The country’s low vaccination rate is another factor. Just 16 percent of Indonesians have received one dose and only 6 percent have been fully vaccinated, according to the Our World in Data project at the University of Oxford. Like other countries, Indonesia does not vaccinate children under 12 and only recently began vaccinating those between 12 and 18.
At the same time, many hospitals have been stretched beyond their limit by the recent surge in cases, with patients waiting in hallways and overflow tents for a bed in a ward to open. Few hospitals are set up to care for children with Covid.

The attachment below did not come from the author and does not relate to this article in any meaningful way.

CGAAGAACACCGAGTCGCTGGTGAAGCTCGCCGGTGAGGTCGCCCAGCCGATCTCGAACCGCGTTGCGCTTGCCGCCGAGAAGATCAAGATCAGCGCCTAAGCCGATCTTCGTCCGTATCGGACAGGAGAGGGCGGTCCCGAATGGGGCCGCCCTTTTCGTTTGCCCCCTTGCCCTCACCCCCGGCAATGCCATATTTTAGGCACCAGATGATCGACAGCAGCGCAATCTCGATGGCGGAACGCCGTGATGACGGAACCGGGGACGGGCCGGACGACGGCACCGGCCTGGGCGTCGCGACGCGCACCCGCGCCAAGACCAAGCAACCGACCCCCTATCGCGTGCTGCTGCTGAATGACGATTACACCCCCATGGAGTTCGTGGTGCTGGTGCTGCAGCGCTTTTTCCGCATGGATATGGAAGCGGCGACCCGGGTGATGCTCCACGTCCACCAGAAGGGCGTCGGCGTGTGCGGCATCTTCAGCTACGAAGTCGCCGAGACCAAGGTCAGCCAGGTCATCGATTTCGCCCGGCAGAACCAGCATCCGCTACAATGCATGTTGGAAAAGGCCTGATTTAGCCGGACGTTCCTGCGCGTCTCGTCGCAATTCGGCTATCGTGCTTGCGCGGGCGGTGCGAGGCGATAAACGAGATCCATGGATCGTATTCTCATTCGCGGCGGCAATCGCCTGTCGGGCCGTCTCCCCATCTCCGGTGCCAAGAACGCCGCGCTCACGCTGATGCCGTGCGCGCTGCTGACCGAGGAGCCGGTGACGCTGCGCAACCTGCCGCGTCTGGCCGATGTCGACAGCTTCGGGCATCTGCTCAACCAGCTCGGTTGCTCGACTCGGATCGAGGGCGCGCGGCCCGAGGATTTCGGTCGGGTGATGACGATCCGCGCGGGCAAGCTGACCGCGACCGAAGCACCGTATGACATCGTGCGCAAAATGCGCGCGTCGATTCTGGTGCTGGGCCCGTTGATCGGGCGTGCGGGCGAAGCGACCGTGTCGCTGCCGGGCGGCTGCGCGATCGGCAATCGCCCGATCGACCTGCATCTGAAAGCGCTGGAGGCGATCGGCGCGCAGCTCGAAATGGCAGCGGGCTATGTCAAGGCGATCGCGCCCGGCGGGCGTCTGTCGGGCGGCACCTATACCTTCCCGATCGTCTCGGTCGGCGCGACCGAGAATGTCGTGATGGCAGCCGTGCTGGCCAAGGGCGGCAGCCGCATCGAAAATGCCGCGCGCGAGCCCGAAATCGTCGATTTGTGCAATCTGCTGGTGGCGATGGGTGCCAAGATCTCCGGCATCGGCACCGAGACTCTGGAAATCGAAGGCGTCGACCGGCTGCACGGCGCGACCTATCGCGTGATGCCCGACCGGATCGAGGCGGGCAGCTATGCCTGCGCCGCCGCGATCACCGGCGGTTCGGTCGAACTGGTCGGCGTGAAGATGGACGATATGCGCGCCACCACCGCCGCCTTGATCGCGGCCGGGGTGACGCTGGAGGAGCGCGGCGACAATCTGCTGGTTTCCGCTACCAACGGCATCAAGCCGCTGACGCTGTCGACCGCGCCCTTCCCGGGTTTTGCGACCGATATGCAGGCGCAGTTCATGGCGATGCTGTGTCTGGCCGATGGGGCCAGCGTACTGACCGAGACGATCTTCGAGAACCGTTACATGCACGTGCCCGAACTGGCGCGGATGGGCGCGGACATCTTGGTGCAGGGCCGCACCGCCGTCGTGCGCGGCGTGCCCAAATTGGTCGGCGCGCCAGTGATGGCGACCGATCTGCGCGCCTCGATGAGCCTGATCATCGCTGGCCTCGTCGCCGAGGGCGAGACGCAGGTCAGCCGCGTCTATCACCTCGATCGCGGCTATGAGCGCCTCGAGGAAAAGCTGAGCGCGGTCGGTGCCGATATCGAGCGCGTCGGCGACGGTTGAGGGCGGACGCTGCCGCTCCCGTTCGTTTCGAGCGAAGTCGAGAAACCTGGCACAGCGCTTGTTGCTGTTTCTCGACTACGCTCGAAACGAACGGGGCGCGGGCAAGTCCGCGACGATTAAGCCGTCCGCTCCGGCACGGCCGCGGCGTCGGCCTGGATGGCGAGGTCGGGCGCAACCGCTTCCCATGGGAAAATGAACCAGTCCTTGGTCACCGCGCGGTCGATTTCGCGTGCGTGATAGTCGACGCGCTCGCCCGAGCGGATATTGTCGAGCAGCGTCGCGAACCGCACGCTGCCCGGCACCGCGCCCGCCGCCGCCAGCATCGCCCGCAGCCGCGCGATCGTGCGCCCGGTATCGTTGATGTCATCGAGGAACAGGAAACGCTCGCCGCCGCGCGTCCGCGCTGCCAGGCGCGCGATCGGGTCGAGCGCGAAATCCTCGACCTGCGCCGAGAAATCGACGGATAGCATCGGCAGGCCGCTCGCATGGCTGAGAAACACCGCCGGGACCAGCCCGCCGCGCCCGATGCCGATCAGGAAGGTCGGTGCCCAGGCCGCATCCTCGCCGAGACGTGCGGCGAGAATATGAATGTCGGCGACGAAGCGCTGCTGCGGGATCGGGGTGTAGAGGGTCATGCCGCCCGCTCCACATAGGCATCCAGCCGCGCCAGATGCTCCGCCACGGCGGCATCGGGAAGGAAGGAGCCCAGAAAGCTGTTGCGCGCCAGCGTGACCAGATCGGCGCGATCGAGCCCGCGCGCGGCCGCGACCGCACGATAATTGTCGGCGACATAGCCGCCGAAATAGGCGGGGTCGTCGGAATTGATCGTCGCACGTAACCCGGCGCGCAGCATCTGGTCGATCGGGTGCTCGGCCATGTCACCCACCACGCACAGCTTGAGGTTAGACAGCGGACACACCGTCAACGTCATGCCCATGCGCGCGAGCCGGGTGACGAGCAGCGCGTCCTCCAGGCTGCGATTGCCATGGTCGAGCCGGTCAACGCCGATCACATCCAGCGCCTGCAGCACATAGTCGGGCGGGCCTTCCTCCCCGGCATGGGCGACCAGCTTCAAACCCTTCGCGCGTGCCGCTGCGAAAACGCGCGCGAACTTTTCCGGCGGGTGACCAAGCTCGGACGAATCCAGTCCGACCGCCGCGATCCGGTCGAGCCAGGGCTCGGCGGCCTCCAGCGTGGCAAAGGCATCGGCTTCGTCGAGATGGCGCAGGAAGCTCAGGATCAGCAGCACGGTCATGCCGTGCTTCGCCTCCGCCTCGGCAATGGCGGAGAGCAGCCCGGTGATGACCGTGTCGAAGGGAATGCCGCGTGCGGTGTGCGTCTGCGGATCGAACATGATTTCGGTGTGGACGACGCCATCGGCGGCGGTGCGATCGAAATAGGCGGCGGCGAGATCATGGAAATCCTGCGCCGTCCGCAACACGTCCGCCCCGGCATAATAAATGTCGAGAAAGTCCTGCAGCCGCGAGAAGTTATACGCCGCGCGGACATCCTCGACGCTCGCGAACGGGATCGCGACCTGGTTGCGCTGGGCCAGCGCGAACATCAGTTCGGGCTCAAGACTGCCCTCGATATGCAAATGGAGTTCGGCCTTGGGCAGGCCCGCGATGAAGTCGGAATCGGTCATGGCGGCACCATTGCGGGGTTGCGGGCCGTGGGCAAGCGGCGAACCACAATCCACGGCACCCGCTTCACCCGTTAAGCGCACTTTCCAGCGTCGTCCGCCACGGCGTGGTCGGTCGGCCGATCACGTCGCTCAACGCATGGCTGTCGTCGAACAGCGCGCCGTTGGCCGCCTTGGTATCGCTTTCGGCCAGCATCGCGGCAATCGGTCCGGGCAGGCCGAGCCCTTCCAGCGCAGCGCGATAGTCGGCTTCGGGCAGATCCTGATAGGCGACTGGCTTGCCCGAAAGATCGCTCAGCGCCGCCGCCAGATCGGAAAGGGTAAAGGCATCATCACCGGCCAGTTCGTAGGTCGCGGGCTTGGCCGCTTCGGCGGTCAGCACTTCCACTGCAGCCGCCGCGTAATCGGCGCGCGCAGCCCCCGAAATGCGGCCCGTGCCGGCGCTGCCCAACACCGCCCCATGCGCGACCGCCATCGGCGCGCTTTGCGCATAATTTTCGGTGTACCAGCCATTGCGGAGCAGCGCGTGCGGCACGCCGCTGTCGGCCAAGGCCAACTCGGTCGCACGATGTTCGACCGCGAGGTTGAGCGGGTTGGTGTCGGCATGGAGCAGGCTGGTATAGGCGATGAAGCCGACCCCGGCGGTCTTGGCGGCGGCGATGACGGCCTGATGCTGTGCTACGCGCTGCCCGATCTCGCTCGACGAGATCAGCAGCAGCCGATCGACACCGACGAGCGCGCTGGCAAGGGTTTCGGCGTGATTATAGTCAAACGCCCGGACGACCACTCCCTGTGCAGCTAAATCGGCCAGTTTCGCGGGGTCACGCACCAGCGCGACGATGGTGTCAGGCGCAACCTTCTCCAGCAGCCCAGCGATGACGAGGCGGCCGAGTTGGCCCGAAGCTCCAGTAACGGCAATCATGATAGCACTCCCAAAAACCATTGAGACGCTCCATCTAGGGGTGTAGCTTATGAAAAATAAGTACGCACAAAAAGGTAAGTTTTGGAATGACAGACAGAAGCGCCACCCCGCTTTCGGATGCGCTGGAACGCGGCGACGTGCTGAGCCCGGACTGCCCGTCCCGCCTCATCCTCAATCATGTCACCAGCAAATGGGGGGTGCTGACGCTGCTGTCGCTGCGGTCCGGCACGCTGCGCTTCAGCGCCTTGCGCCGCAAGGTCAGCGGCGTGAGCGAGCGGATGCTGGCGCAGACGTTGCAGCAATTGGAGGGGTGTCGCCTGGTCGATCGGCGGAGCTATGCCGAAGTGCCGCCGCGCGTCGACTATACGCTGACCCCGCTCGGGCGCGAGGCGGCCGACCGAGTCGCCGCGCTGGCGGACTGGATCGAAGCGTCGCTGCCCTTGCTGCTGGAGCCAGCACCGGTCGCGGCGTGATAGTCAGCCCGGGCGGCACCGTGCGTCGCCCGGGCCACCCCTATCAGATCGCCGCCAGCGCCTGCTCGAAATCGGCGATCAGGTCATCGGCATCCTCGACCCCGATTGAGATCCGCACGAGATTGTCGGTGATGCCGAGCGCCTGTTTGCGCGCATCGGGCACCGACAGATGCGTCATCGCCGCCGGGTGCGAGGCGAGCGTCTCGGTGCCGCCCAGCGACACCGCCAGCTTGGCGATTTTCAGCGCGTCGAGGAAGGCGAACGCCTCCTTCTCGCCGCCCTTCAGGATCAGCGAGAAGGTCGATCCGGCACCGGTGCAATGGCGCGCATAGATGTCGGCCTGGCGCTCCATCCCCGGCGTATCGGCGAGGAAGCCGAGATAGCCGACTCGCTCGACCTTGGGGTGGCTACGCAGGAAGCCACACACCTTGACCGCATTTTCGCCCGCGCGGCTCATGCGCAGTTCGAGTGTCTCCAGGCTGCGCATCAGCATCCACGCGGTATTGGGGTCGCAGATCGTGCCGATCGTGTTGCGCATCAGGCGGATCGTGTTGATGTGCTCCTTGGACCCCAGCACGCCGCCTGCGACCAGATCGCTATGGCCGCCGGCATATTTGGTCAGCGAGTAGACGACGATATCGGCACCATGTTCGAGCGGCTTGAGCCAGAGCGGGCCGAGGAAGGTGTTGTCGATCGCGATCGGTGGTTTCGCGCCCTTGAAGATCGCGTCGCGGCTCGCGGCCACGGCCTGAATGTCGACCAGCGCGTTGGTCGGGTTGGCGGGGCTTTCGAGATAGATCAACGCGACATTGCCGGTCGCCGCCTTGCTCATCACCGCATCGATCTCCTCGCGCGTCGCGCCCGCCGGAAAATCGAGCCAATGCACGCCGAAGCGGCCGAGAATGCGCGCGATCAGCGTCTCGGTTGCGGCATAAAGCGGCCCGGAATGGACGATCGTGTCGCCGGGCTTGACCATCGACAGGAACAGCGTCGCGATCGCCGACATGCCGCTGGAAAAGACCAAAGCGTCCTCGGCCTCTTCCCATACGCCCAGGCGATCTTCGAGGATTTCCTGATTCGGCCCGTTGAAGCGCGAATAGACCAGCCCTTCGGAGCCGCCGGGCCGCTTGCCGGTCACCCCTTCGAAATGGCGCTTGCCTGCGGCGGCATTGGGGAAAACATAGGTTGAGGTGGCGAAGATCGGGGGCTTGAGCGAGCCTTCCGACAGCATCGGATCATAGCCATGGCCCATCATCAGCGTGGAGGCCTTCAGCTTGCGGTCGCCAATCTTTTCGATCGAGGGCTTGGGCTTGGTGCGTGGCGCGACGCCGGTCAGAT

“If the children get sick, where are we going to take them?” Dr. Aman asked. “To the emergency room? Emergency wards are overwhelmed with adults. And as you have seen for the past couple of weeks, people have to wait at the emergency room for days. How do we expect children to go through that?”
With hospitals at capacity, about two-thirds of adult patients are in isolation at home, which increases the chance that children will be infected, said Edhie Rahmat, executive director for Indonesia at the nonprofit health-care group Project HOPE.
Infants are also put at risk by the tradition of friends and neighbors visiting a newborn’s home to celebrate the birth, he said.